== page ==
Tagged With chrome

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We've gotten so used to drag-and-drop working everywhere that when an app refuses to accept an image or document that's clinging desperately to your cursor, it comes as a surprise. The "drag" part of the operation is usually more restricted, except in the case of Google Chrome, where even the download bar is getting in on the action.

Shared from Gizmodo

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You may have noticed in your travels around the internet that your browser's address bar occasionally turns green and displays a padlock — that's HTTPS, or a secure version of the Hypertext Transfer Protocol, swinging into action. This little green padlock is becoming vitally important as more and more of your online security is eroded. Just because your ISP can now see what sites you browse on doesn't mean they have to know all the content your consuming.

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Just because your site is fast and functional in the top five browsers in the West, doesn't mean it'll load the same way worldwide. Other regions have different names filling their pantheon of top browsers, and it might be worth a little bit of effort to make sure you're presenting well there, too.

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Safari has long been the go-to browser on the iPhone, but after Apple finally opened up the secret speed enhancements in Safari to other browsers way back in iOS 8, it's now possible to ditch Safari entirely for another browser. Chrome is the most obvious choice for doing so. But is it worth it?

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Not all emails are what they seem. Many messages come with embedded code designed to tell the sender when (and even where) you open them up. It's a trick often used by marketing companies to work out if you're actually paying any attention to them, but there are ways of spotting this kind of email tracking.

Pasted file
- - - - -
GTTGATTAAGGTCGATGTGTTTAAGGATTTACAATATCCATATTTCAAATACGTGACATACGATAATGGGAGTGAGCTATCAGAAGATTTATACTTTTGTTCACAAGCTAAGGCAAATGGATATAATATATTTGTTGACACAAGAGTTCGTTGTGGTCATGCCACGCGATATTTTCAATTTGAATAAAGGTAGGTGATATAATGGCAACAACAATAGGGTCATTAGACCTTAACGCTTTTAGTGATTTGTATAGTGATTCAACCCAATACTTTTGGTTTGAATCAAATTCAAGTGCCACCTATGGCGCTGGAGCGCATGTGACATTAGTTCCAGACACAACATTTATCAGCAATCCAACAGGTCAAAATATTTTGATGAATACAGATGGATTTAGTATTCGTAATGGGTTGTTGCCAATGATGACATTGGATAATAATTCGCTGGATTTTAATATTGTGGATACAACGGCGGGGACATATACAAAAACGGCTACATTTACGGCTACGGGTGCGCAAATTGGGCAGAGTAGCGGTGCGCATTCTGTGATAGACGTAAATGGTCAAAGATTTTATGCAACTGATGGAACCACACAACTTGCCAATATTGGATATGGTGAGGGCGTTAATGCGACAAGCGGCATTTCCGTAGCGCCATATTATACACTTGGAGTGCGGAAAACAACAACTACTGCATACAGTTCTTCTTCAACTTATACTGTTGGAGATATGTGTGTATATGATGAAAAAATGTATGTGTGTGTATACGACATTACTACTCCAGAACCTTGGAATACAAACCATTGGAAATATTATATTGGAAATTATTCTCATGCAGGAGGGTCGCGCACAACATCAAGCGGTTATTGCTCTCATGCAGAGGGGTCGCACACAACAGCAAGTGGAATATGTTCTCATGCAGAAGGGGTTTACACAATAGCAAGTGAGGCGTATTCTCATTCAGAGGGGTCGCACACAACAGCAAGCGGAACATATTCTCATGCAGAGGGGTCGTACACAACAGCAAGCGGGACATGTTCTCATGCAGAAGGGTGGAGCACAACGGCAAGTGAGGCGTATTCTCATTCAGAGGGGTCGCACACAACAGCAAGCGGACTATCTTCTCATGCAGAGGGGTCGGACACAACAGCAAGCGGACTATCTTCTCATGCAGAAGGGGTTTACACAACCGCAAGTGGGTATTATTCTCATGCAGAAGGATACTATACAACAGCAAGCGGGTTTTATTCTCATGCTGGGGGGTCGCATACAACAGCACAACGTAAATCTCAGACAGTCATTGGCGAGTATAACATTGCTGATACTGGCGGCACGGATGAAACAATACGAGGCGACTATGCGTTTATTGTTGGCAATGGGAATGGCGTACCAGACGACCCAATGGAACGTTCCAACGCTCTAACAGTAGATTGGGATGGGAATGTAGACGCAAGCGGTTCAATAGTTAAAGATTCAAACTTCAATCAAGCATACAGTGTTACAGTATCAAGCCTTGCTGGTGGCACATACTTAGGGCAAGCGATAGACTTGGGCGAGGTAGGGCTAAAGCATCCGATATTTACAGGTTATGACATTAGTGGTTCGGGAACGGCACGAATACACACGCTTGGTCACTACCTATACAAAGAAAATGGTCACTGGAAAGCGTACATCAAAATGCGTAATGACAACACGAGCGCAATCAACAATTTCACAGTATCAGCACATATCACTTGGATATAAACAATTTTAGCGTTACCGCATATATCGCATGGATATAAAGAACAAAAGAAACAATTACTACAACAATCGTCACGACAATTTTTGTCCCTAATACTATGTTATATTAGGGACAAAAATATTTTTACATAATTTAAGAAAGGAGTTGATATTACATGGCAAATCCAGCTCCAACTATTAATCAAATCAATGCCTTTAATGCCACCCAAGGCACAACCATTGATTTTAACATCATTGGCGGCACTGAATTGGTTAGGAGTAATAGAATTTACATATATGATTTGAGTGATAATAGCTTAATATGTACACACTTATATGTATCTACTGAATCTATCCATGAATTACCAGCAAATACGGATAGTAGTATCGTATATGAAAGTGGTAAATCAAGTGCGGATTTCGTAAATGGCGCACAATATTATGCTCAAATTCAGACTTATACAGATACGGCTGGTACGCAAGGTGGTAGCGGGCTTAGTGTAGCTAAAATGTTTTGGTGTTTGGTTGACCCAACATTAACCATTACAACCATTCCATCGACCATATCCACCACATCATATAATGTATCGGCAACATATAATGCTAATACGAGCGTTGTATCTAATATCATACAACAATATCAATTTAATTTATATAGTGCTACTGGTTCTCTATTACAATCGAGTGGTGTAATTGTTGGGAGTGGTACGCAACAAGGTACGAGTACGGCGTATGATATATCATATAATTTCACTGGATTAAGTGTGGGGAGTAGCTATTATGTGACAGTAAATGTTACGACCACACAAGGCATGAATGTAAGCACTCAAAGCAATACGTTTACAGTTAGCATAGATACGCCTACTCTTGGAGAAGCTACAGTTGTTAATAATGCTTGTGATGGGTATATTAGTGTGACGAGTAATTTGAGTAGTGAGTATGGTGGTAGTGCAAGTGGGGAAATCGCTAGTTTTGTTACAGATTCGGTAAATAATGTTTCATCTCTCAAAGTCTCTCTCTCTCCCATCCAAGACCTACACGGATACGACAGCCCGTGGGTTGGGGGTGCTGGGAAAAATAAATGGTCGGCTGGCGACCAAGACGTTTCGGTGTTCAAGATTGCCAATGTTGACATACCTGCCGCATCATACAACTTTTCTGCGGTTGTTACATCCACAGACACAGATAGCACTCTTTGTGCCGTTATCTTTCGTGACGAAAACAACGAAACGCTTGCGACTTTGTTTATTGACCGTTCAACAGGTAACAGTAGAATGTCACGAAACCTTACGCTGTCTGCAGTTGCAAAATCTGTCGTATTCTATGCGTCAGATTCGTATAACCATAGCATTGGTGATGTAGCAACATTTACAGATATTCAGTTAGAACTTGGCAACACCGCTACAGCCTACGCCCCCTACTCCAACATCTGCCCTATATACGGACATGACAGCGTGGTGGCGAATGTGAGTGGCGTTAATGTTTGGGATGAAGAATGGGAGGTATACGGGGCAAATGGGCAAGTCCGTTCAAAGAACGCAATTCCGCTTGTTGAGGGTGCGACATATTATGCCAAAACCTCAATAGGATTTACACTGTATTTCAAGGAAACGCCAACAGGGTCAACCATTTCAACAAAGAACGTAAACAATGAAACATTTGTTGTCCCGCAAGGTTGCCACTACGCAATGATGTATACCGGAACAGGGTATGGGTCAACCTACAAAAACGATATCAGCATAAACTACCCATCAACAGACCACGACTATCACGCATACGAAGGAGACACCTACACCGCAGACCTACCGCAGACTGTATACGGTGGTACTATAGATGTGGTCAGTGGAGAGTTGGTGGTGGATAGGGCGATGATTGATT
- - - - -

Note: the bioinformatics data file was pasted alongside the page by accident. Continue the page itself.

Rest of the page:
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Browser vendors have made massive strides with JavaScript performance. Google kicked things off with its V8 engine, but since then, the likes of Mozilla and Microsoft have come back with snappy virtual machines of their own. But JavaScript can only take you so far. The next step is WebAssembly (wasm), which supports compilation from C/C++ and near-native performance in the browser. Both Chrome and Firefox now have wasm enabled by default.

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Every week, we share a number of downloads for all platforms to help you get things done. Here were the top downloads from this week.

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When Google originally launched Chrome, it made a point of promoting the browser's performance over its competitors. But that was almost 10 years ago and both Chrome and Apple's desktop OS have changed... a lot. Given this large chunk of time, has Chrome remained on top of the pile when it comes to grunt? The answer is "mostly".